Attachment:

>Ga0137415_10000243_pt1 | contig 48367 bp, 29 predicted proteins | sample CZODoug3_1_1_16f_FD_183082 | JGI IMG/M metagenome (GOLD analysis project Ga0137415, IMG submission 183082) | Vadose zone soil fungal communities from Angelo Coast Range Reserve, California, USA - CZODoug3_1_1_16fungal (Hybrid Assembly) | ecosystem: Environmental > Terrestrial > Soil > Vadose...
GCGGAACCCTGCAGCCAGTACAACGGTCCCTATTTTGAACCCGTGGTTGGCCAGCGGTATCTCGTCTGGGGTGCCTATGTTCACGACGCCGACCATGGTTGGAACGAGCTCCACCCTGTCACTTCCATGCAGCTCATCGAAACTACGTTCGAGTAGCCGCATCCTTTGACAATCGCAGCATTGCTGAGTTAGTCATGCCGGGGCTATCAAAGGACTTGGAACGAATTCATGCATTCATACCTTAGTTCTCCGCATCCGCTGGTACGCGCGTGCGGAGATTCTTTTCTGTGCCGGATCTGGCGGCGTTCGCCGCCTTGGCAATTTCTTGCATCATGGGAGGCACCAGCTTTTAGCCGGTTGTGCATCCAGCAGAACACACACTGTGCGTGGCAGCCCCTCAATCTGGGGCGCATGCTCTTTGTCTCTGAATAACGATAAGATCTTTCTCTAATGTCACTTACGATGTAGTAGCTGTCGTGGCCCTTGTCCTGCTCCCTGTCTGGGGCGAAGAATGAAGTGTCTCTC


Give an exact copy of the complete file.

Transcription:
>Ga0137415_10000243_pt1 | contig 48367 bp, 29 predicted proteins | sample CZODoug3_1_1_16f_FD_183082 | JGI IMG/M metagenome (GOLD analysis project Ga0137415, IMG submission 183082) | Vadose zone soil fungal communities from Angelo Coast Range Reserve, California, USA - CZODoug3_1_1_16fungal (Hybrid Assembly) | ecosystem: Environmental > Terrestrial > Soil > Vadose...
GCGGAACCCTGCAGCCAGTACAACGGTCCCTATTTTGAACCCGTGGTTGGCCAGCGGTATCTCGTCTGGGGTGCCTATGTTCACGACGCCGACCATGGTTGGAACGAGCTCCACCCTGTCACTTCCATGCAGCTCATCGAAACTACGTTCGAGTAGCCGCATCCTTTGACAATCGCAGCATTGCTGAGTTAGTCATGCCGGGGCTATCAAAGGACTTGGAACGAATTCATGCATTCATACCTTAGTTCTCCGCATCCGCTGGTACGCGCGTGCGGAGATTCTTTTCTGTGCCGGATCTGGCGGCGTTCGCCGCCTTGGCAATTTCTTGCATCATGGGAGGCACCAGCTTTTAGCCGGTTGTGCATCCAGCAGAACACACACTGTGCGTGGCAGCCCCTCAATCTGGGGCGCATGCTCTTTGTCTCTGAATAACGATAAGATCTTTCTCTAATGTCACTTACGATGTAGTAGCTGTCGTGGCCCTTGTCCTGCTCCCTGTCTGGGGCGAAGAATGAAGTGTCTCTC